Here, we first explain the core features of the TCE, and then illustrate key insights arising from the TCE that are relevant for understanding police decision making in stressful, complex, real-world situations. In so doing, we describe how the TCE can be used to guide future studies of naturalistic decision making in law enforcement or other similar occupations in which people must commonly make decisions under time pressure in stressful or affectively evocative situations.
The Theory of Constructed Emotion
Predictive Allostasis: Regulating Energy in the Service of Action and the Role of the Autonomic Nervous System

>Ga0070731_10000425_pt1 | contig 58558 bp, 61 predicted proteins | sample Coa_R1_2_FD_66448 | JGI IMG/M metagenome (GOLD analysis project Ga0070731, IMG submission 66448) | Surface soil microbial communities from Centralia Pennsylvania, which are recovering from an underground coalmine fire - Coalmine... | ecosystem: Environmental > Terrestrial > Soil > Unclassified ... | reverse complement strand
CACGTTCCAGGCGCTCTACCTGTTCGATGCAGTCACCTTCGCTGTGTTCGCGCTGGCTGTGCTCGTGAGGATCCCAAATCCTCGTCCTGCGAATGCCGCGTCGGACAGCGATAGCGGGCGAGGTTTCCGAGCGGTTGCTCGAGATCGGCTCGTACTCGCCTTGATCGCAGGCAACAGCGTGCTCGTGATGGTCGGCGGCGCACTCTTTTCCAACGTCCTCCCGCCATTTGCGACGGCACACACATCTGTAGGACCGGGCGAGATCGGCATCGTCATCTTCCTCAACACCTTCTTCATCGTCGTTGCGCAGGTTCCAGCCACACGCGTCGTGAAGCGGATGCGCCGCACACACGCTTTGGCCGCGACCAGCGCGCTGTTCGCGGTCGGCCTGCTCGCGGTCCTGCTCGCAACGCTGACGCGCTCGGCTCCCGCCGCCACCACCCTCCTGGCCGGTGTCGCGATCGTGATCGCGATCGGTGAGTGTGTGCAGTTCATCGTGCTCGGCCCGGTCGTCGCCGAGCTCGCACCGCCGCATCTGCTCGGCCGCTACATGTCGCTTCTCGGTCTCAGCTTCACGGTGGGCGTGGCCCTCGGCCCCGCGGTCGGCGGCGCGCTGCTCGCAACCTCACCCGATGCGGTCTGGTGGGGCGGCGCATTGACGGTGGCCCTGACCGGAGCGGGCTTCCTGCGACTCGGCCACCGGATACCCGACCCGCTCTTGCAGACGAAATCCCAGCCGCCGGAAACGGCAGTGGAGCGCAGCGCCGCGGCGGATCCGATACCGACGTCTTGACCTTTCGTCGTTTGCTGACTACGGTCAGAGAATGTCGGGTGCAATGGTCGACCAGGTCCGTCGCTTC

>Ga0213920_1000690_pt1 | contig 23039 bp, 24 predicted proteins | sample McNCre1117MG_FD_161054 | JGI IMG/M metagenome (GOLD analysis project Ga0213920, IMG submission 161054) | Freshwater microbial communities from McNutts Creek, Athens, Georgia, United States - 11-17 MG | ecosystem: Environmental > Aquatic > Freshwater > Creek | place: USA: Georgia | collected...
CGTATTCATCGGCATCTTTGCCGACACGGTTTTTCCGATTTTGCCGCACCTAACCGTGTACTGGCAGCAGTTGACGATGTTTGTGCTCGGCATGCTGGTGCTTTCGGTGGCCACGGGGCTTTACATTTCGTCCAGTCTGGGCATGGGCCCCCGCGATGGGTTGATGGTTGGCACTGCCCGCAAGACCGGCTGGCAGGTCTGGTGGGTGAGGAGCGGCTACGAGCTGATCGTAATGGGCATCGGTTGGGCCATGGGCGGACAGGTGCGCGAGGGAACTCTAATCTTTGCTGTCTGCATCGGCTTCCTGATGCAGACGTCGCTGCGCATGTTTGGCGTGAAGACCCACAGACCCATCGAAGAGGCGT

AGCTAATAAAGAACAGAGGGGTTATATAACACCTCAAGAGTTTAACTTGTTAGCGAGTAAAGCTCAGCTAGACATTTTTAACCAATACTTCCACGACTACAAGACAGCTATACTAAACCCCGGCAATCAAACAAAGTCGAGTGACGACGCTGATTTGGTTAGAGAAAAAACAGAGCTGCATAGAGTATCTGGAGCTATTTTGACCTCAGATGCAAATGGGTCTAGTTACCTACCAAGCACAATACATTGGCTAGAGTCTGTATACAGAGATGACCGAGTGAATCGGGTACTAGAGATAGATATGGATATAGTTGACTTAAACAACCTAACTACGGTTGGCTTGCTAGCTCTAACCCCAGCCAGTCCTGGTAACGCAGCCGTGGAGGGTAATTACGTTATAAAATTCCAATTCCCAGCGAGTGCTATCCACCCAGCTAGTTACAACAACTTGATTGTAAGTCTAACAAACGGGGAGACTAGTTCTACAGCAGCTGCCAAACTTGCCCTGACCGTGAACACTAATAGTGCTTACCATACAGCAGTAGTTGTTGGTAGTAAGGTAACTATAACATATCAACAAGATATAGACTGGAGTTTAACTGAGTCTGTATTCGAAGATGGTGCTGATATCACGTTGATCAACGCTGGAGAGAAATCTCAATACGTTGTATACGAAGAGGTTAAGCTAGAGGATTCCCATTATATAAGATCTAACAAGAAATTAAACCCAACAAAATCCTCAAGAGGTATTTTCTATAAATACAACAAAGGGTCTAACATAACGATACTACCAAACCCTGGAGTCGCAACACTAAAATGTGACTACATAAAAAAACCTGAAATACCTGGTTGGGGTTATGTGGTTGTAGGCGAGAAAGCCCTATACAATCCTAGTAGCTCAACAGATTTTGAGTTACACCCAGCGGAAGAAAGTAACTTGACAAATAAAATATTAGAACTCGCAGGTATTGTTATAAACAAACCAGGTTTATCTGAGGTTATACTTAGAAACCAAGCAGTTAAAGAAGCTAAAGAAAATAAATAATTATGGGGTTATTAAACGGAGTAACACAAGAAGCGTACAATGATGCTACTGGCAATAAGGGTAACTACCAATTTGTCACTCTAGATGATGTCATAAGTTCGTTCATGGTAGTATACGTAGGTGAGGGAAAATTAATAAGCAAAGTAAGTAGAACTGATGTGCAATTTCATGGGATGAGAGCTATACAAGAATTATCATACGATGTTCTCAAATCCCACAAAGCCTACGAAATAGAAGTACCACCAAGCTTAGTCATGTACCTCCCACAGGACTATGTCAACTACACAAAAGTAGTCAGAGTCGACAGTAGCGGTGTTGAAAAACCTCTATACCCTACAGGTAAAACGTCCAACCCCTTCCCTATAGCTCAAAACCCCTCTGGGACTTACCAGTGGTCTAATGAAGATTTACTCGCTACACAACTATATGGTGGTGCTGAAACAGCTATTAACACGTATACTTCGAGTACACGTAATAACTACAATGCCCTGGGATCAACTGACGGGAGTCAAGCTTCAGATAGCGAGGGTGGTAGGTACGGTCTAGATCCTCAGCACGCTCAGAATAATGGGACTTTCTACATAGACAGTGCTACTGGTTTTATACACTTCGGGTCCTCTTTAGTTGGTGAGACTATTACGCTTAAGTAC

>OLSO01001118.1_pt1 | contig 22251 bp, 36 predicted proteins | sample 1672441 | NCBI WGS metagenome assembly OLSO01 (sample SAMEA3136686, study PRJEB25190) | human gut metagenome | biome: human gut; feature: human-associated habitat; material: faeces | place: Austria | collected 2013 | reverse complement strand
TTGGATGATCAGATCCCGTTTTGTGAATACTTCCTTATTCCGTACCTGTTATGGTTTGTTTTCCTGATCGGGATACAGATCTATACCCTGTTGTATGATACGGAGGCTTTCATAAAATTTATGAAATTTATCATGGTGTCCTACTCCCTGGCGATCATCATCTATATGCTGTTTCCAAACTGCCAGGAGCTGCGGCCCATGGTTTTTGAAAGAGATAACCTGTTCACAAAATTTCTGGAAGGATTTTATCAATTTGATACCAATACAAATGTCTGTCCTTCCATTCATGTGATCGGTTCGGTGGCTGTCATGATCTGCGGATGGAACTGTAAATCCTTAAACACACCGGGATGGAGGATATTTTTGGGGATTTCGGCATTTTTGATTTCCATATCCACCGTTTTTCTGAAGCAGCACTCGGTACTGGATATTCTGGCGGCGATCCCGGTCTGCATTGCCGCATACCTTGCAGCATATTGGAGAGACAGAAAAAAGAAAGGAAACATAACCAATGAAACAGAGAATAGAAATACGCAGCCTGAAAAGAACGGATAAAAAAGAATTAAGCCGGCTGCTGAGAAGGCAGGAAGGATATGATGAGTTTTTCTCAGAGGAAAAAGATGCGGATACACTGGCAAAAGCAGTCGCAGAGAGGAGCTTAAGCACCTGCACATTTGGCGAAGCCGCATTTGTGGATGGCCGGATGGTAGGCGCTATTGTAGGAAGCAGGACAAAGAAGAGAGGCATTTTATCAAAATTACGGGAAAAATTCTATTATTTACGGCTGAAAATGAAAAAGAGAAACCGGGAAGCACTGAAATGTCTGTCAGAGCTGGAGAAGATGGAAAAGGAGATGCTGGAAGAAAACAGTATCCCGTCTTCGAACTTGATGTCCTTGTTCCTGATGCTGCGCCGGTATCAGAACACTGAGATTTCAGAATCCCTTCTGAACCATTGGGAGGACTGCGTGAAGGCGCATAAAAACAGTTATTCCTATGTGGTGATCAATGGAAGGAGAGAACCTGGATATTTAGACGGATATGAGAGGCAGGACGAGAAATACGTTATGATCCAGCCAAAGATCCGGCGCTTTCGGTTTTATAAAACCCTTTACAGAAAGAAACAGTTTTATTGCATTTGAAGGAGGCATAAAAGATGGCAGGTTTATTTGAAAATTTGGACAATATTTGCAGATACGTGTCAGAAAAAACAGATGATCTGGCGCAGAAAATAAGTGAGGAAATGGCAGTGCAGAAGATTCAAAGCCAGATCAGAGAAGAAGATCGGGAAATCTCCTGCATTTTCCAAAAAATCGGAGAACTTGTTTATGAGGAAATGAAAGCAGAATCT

The theory of constructed emotion (TCE) posits that the primary purpose of an organism’s brain is to coordinate (or regulate) all of the physiological resources required to meet the organism’s imminent needs for action and learning in the short term, and for growth, survival, and reproduction in the long term (Barrett, 2017a,b; Hutchinson and Barrett, 2019). Extensive evidence from the neuroscientific and physiological literatures suggests that energy regulation is best optimized when the brain anticipates bodily needs (Sterling, 2004, 2012); it is more energetically efficient to prepare to meet anticipated needs than to wait and respond to needs after they arise (e.g., if your brain is going to stand you up, the vestibular system increases sympathetic nervous system activity before you stand, lest you faint, which would be energetically costly). This process of predictively managing energy needs is called allostasis (Sterling, 2004, 2012; Sterling and Laughlin, 2015). All activities of allostatic regulation—resource acquisition, allocation, and utilization—are posited to operate on a predictive basis to enhance metabolic efficiency. From an organism-level view, we theorize that all mental events—cognition, emotion, perception, and action—are predictive and subject to the constraints of allostasis. As a result, all decision making is embodied, predictive, and fundamentally dependent on how our brains anticipate energy needs.